Inside Out

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Bringing nature inside—through biophilic design—provides health, cost, and environmental benefits.

Joel Kranc

As the waves of COVID-19 ebb and flow with the seasons, and the general population is trying its best to move on with some sense of normalcy, a few concerns remain in focus. First, mental health issues—resulting from the uncertainty of the pandemic and extended isolation—persist and will likely be felt for years to come. Second, indoor spaces and cramped gatherings are not as welcome as they used to be.
Re-engaging with nature has, in many ways, addressed both of those issues. People are looking to relieve their stress in any number of ways now more than ever. They’re also looking for outdoor spaces to enjoy. Note the rise in pool construction. According to IMARC Group, the size of the global swimming pool construction market hit US$6.7 billion in 2021, and is expected to reach US$8.4 billion by 2027.
How does a reconnection with nature manifest itself into our environment going forward? Design and architecture professionals are taking note of these new needs/concerns and are incorporating more natural elements into their projects. Biophilic design is a concept used within the building industry to increase occupant connection with the natural environment through the use of direct nature, indirect nature, and space and place conditions. Used at both the building and city scale, biophilic design, experts argue, has health, environmental, and economic benefits for both building occupants and urban environments.
Practically speaking, wood in the biophilic design environment provides easier-to-construct, high-quality facilities that minimize carbon footprints. The energy required to provide a wood building is less than steel; carbon is taken out of the atmosphere, and wood is renewable
and sustainable.
David Fell is a B.C. researcher who has studied the positive impacts of incorporating wood into the design of buildings and co-author of a report on how wood can be a restorative material in healthcare environments.
For example, the report, quoting other studies, indicates the following:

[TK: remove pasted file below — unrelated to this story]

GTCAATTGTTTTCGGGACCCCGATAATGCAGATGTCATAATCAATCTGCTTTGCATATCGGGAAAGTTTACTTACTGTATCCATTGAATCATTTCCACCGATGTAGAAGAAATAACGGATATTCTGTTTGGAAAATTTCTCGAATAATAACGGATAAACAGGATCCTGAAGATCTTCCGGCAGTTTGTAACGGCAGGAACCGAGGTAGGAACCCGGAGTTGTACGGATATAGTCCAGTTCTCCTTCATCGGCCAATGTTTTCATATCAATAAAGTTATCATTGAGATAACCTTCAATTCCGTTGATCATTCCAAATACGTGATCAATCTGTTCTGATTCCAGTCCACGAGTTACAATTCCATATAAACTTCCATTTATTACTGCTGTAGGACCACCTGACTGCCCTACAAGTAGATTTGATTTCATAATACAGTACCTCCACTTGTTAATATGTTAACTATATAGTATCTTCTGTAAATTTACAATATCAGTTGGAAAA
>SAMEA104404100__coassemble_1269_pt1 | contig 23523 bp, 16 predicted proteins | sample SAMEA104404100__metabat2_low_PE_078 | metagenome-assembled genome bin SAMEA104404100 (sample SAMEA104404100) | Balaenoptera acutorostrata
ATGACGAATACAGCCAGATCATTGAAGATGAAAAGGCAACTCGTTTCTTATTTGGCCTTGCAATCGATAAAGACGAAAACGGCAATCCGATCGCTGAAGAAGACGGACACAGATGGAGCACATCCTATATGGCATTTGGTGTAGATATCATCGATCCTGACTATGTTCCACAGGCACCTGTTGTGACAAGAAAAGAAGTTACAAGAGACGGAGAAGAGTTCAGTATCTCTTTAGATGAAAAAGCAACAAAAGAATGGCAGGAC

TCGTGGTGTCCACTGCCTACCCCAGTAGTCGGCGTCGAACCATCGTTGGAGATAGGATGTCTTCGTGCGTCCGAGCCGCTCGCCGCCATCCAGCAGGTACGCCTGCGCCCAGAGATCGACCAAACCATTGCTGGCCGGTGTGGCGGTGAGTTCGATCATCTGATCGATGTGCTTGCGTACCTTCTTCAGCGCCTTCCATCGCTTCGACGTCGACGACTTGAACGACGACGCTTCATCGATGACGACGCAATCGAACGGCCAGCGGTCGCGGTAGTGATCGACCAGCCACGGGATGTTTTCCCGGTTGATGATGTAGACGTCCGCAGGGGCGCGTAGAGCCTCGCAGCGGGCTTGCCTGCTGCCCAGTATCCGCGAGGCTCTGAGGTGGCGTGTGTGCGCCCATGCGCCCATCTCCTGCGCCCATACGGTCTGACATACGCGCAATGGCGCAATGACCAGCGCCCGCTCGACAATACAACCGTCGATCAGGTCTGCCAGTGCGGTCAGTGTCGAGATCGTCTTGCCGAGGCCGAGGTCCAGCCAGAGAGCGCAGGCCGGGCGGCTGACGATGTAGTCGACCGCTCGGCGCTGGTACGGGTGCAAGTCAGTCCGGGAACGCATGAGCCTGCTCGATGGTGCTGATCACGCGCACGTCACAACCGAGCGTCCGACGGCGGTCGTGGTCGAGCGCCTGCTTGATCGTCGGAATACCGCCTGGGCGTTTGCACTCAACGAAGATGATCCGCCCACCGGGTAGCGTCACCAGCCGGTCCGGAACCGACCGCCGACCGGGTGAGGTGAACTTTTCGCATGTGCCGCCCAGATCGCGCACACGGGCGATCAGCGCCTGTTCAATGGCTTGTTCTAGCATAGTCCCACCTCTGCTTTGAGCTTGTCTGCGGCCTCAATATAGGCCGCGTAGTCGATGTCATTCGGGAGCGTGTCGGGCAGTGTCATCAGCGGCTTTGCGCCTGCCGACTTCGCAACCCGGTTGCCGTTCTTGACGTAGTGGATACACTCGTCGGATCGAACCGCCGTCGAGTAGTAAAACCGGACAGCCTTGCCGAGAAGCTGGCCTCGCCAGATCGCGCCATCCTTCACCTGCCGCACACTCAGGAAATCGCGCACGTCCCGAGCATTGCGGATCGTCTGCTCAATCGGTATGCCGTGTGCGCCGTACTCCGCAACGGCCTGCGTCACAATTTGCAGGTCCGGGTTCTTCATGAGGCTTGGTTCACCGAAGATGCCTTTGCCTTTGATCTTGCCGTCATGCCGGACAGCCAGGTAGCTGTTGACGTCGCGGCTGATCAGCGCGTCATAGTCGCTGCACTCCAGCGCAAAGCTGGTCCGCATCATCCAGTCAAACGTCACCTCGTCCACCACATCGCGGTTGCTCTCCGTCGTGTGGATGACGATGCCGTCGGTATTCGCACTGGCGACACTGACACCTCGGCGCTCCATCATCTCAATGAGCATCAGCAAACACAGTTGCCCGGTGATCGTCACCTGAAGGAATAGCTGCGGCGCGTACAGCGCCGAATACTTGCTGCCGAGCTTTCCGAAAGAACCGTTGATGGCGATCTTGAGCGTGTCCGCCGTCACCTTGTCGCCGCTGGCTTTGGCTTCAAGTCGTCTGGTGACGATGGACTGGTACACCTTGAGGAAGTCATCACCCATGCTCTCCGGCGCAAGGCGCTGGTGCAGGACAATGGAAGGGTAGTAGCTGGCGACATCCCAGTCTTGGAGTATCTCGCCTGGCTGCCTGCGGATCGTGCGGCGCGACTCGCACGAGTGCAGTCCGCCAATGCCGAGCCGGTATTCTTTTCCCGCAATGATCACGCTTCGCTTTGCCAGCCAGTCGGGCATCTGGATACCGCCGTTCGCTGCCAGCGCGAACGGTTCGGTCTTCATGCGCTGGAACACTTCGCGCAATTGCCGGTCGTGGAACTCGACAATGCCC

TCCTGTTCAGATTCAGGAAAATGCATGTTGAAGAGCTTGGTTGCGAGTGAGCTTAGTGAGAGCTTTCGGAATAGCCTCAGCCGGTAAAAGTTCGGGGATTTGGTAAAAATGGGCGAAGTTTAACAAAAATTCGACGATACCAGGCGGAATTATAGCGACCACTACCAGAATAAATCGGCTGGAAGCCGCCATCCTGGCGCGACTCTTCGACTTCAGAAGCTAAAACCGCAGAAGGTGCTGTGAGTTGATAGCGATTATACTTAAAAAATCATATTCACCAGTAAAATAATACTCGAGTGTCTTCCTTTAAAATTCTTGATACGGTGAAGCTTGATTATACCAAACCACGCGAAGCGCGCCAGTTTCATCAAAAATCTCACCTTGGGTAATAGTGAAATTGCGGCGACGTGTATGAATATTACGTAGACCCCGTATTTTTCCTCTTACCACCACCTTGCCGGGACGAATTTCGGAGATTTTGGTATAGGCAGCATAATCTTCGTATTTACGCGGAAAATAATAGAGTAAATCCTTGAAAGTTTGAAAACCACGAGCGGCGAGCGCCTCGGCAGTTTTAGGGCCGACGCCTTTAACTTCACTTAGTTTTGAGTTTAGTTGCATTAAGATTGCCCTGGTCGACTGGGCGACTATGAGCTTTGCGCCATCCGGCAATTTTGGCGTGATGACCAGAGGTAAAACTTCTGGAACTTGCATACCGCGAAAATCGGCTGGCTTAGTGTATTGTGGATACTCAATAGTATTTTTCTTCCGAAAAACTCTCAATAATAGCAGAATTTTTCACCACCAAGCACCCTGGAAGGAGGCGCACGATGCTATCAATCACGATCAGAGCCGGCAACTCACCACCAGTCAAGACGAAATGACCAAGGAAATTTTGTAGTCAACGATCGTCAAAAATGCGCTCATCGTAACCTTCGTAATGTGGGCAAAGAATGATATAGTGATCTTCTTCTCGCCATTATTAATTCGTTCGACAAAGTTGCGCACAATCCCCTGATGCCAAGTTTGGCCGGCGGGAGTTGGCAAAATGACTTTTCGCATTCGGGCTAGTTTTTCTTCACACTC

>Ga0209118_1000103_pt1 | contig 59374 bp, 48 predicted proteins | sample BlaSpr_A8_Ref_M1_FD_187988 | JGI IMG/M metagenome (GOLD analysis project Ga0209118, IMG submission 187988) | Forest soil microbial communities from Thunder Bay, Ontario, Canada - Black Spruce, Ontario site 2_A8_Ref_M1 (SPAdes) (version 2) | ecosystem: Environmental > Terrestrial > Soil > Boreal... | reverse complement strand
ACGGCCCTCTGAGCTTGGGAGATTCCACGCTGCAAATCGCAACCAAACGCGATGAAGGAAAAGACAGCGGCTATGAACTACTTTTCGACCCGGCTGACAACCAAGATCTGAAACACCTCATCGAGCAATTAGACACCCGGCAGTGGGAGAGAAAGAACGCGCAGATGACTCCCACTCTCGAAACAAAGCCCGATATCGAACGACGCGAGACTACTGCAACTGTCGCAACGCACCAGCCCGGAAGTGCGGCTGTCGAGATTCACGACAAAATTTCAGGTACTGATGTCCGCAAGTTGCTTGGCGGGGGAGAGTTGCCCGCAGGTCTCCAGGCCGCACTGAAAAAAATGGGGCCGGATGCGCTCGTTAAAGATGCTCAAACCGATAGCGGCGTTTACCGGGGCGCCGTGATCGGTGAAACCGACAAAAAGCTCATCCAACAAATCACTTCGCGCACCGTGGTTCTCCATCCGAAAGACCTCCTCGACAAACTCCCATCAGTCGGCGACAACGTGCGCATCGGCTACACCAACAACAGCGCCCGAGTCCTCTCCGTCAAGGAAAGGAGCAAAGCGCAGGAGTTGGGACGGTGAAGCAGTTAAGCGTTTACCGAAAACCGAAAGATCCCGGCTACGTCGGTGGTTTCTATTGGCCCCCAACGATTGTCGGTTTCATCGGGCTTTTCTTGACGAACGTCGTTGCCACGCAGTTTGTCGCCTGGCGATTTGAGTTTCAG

Adding cedar wood panels and rice straw paper to the walls of a hospital isolation room reduced stress levels (measured by cortisol levels) experienced by people in the space compared to people who spent time in the room when it had its original concrete walls (Ohta, et. al, 2008).
When plants and natural materials (e.g., wood, cane) for furniture are used in communal spaces in care homes, the subjective well-being of people living in those homes is enhanced compared to situations where these are absent (Weenig & Staats, 2010).
Assisted living facilities are seen as homier—by patients and their families—when more natural materials, such as wood (as in siding), are used on the outside of their structures (Marsden, 1999).
One area where wood and mass timber are making a noticeable difference in the health of individuals is within the aging population and assisted living facilities. Case in point is the Gateway Lodge Long-term Care facility in Prince George, B.C.
Gateway Lodge Long-term Care provides 94 complex care beds using a decentralized approach that places small groupings of 14 to 20 residents into linear “home areas.” The residential rooms are located along the perimeter of each home area and have views to the site’s many gardens and courtyards. The double exposure of each home area ensures abundant access to natural light, views, and fresh air.
The architects used a shorter than usual construction timeframe to implement a 2 x 6 dimensional lumber and Douglas fir plywood prefabricated wall panel system, which allowed the construction team to frame the entire 13,750-sq.m
facility in only 12 weeks. As foundation work progressed, the panels were manufactured off-site and delivered as the foundation of each “home area” was completed.
Another facility featuring wood in its biophilic design is the Minoru Centre for Active Living in Richmond, B.C. The decision to use wood over other available construction materials was due to the City of Richmond’s high water table, and geotechnical concerns such as soil instability and buoyancy, which would put a considerable amount of pressure on the underground pool tanks. Because wood is significantly lighter than steel or concrete, the structural load of the roof was reduced, minimizing the facility’s foundation requirements.